GPSGuided wrote:So in conclusion, claiming a 50mm is less prone to camera movement blur at 200mm range crop just make no sense.


You're right GPSGuided, following physics and logic, you are 100% correct. In a practical sense however, individual nuances create unique, lens-specific and situation specific outcomes. These wouldn't be presented in papers online, let alone forums **normally** because there are too many variables in those nuances.

I would go so far as to suggest the only definitive answer to this is to conduct a practical test in clumsy shooting circumstance, which resemble most of **our** failing light, awkward terrain sites.

When I get back from this trip, I'll try 1/30 on 50mm and also on something like 135 or 200mm and post the results somewhere. I'll figure out a way of getting the raw files to you, so you can take a pure look at what the chip captured, and draw your conclusions from there.

I'm more than happy to admit wrong, if the testing proves so. I would encourage you to conduct your own tests, too.

**actually I have a mate who is a bit of a zen master… and could probably hand hold for a full half second with no issues whatsoever- he'd be the exception**

Cheers

WildLight
wildlight
Athrotaxis cupressoides
Athrotaxis cupressoides
 
Posts: 214
Joined: Tue 24 Mar, 2009 2:03 pm

Re: Lens suggestions and/or advice

Postby GPSGuided » Tue 01 Sep, 2015 10:29 pm

wildlight wrote:When I get back from this trip, I'll try 1/30 on 50mm and also on something like 135 or 200mm and post the results somewhere. I'll figure out a way of getting the raw files to you, so you can take a pure look at what the chip captured, and draw your conclusions from there.

I'm more than happy to admit wrong, if the testing proves so. I would encourage you to conduct your own tests, too.

It's not a matter of who is right or wrong but to give fair advice with scientific basis to others.

I've already done the test. Firstly, an image shot with a 200mm lens is significantly better than shot with a 50mm lens and then cropped down to the same FOV. That's crop from say 36MP down to 2.25MP, 24MP down to 1.5MP or 16MP down to 1MP images. No comparison.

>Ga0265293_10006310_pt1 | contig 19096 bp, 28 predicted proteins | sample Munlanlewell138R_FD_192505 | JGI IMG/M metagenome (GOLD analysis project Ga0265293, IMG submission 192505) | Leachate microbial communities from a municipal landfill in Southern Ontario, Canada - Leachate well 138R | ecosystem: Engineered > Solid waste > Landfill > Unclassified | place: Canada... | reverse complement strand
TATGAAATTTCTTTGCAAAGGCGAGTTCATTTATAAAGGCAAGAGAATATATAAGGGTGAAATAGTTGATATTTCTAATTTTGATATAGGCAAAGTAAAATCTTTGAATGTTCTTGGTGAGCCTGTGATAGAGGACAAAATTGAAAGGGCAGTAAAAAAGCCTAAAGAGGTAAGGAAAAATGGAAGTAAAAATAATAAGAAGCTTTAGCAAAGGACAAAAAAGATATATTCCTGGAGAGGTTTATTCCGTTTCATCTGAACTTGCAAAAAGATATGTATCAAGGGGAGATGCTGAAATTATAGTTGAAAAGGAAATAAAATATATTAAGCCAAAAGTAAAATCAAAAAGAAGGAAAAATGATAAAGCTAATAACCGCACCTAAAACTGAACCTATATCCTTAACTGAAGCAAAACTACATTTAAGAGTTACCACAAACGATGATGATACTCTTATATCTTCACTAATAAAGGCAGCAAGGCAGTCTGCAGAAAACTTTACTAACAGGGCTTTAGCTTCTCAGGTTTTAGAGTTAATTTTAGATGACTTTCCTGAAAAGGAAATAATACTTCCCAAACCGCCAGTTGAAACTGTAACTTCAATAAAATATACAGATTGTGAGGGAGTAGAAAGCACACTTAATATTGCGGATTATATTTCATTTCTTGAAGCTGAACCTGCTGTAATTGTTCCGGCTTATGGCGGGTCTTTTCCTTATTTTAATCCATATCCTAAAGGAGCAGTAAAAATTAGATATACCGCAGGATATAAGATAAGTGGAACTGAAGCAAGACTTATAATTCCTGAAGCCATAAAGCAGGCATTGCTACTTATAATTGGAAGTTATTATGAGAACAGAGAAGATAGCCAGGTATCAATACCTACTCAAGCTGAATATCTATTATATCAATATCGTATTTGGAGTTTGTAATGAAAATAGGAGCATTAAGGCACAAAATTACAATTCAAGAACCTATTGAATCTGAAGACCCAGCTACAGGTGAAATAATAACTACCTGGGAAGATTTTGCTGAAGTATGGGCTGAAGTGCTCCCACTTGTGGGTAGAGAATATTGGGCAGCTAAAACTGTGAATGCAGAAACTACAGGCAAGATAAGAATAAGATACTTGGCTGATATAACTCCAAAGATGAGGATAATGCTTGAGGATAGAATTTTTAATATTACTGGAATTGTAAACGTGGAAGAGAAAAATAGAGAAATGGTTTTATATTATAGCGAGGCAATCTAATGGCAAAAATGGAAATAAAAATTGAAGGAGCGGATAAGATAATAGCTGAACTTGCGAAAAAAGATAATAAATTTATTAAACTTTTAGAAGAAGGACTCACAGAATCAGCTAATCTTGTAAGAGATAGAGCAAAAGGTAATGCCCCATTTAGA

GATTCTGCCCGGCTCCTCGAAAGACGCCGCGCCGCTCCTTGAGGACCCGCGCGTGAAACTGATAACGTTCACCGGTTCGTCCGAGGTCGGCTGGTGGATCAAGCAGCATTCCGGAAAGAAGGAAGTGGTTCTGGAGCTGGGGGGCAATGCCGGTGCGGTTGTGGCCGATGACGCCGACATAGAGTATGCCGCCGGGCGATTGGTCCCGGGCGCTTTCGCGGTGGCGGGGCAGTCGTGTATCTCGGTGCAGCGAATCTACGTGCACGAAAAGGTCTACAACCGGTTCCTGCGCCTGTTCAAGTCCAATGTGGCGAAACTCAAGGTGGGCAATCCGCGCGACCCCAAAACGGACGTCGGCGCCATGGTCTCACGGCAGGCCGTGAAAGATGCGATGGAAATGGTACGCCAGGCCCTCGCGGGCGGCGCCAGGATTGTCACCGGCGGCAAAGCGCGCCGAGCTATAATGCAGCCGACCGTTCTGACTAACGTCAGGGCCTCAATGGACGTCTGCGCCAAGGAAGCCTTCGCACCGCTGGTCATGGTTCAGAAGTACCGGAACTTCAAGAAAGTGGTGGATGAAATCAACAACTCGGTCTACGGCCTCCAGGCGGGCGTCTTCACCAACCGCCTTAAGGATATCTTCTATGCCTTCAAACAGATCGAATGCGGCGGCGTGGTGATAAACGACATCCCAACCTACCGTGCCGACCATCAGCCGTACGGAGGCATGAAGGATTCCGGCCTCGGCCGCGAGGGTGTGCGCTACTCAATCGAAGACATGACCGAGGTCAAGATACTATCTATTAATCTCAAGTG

As for testing at 1/30s shutter speed. Well, let's just say that it's just plain silly to try to handhold a 200mm lens at that speed or a 50mm that's going get cropped down to the same 200mm FOV. Any shooter would seek solutions, whether additional support or up-rating the ISO. As for shooting a 50mm lens at 1/30 and then crop down to 200mm POV. As indicated above and basic known physics, it's just pixels hiding the same blur. Physics of optics, can't get around it. Sorry. To achieve the same "effect" with a 200mm lens, just down sample to the same MP image.

Beta-blockers are good to improve one's handheld ability, along with training. Similar for marksmen.
Just move it!
User avatar
GPSGuided
Lagarostrobos franklinii
Lagarostrobos franklinii
 
Posts: 6695
Joined: Mon 13 May, 2013 2:37 pm
Location: Sydney
Region: New South Wales

Re: Lens suggestions and/or advice

Postby Hiking Noob » Sat 05 Sep, 2015 11:41 pm

This may sound silly to some but I have found using a two second timer helps me with handheld slower shutter speed shots, I also find it easier when I am unfit as my arms don't move with my pulse. With no stabilisation I can get a decently sharp photo to about 1/40th but that is at 28mm, I'd be useless with a 200mm, I had a play with a 1DS Mk3 with a macro lens on it and I had enough trouble with that but I guess that was more the shallow depth of field.
Hiking Noob
Athrotaxis cupressoides
Athrotaxis cupressoides
 
Posts: 178
Joined: Sun 08 Feb, 2015 10:11 pm
Region: New South Wales
Gender: Male

Previous

Return to Photography

Who is online

Users browsing this forum: No registered users and 4 guests